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Backyard Garden Series beginning at CNC&F

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    Beekeeper Mike Mendez will teach beekeeping in a workshop March 7 along with Farmers Market at the Cibolo kick-off.

This year, Cibolo Nature Center & Farm (CNC&F) has a variety of educational opportunities for children and adults alike. Among them is the new Backyard Garden Series, which will be held at the Teaching Barn at Herff Farm on the first Saturday of every month.

The series aims to introduce attendees to techniques that they can adopt in their own backyards, whether they live on 40 acres or have just a few square feet to work with.

The series kicked off on Feb.1 with a Fruit Tree Pruning class led by local horticulturist Keith Amelung of Have Spade Will Travel. Attendees learned about how to properly prune woody plants, including roses, and basic pruning techniques before venturing out onto the native plant berm along Herff road to get hands-on experience.

Everyone left with three cuttings each of the fig trees that grow in Herff Farm’s chicken coop. Fig trees can easily be propagated from hardwood cuttings taken when the tree is dormant. The cuttings were each dipped in either honey, seaweed or root hormone so that attendees can observe which is most effective at encouraging rooting.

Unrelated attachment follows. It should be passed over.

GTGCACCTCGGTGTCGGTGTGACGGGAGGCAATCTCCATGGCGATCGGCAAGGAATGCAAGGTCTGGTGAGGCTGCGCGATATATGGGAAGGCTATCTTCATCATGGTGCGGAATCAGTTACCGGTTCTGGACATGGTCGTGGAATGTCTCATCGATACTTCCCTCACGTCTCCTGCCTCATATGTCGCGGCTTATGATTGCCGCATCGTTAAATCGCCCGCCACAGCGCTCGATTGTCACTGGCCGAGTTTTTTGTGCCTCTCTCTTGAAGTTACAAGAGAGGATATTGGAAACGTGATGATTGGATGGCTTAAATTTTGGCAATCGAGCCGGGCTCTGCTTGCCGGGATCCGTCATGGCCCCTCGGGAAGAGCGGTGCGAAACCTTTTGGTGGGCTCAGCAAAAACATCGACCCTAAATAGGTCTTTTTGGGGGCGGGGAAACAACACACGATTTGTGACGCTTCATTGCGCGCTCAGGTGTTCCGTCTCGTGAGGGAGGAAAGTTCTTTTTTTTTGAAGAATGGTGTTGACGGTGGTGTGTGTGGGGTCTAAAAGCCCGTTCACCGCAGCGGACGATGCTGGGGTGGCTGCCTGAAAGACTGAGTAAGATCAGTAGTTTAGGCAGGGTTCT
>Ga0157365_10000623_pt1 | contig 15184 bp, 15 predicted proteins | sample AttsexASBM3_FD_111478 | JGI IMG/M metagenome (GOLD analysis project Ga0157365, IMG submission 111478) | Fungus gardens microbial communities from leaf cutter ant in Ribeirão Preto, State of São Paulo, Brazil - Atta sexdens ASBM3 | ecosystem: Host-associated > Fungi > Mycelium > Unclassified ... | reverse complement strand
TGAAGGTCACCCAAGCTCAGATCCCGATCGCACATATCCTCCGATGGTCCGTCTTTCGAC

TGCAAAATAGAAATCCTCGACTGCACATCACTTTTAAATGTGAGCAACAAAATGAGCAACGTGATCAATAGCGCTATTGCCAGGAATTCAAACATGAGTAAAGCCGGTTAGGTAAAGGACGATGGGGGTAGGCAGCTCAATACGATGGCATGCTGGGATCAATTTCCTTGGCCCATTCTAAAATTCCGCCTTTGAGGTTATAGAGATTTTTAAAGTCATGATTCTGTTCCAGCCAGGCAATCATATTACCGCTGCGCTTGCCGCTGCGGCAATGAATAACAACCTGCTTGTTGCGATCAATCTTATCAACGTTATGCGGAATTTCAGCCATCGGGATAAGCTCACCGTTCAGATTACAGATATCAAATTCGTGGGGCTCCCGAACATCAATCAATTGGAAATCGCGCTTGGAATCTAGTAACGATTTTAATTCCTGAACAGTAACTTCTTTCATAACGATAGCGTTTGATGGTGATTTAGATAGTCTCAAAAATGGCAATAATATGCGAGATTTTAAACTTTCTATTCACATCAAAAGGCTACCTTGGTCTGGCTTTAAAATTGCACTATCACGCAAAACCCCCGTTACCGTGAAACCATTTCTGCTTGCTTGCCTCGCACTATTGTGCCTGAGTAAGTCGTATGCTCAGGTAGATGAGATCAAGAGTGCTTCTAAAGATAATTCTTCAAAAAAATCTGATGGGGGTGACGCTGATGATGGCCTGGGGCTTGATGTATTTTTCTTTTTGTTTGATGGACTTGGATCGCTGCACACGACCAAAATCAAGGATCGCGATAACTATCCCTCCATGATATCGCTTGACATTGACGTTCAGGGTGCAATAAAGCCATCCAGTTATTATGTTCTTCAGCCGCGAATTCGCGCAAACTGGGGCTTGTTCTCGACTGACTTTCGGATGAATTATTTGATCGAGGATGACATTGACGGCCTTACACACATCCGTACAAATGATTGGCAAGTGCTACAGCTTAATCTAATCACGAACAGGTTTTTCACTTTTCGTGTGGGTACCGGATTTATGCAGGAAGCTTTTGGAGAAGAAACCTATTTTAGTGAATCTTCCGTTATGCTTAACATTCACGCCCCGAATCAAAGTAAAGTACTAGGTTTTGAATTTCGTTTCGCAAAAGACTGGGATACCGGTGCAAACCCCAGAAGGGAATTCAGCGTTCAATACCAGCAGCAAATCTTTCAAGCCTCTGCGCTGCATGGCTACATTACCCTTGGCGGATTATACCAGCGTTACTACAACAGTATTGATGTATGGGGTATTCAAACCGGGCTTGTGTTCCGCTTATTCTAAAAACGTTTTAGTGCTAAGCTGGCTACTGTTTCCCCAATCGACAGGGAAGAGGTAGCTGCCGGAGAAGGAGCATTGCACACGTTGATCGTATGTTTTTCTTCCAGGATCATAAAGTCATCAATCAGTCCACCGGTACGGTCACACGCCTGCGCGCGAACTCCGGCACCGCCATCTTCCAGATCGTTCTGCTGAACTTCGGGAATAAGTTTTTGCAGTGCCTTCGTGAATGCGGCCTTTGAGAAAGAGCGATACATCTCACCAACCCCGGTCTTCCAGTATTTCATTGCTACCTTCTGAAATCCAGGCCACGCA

On March 7, Mike Mendez will offer a beekeeping workshop. A master beekeeper, Mendez keeps bees at Jester King Brewery in Dripping Springs, and at Community First Village in Austin, a community of tiny homes for the homeless.

His class is well-suited to people trying to decide whether beekeeping is practical for them, and will explain the next steps for those wanting to get started.

Mendez has been a popular fixture at CNC&F’s festivals and events, so this is a chance for people to get a more in-depth experience with him.

On April 4, the CNC&F will host Dr. Mark “Merriwether” Vordebruggen. Dr. Vordebruggen earned the nickname “Merriwether” after Merriwether Lewis of the Lewis and Clark expedition.

Vordebruggen’s website, Foraging Texas ( boasts an extremely comprehensive archive of plants that can be foraged in Texas. He includes detailed plant identification photos, along with information about edible parts of the plant, medicinal uses, preparations and poisonous mimics.

He is also the author of the book,”Idiot’s Guide to Foraging,” which covers 70 of North America’s tastiest and easiest to find wild edibles. Vordebruggen holds a PhD in physical organic chemis try and expertise that allows him to describe in detail how particular chemicals present in plants interact with our bodies.

On May 2, Michelle Gorham of Wallflower Farm & Garden will lead a Cut-Flower Workshop utilizing flowers grown on Herff Farm. Gorham designs edible landscapes using Texas native plants and hyperlocal ornamental flowers.

Her 4-acre property on San Antonio’s South Side is a shining example of what can be achieved through rewilding efforts. The workshop will take place the day after May Day, or Beltane, which is the perfect time to celebrate the bounty of spring with a native flower bouquet. Beltane is one of the four seasonal celebrations of Gaelic tradition and it falls halfway between Spring Equinox and Summer Solstice. Long ago in the British Isles, the holiday would often be celebrated by collecting flowers.

To register or to view a full schedule of the Backyard Garden Series visit www. or e-mail Maura Bobbitt, Farm Programs Coordinator, for more information at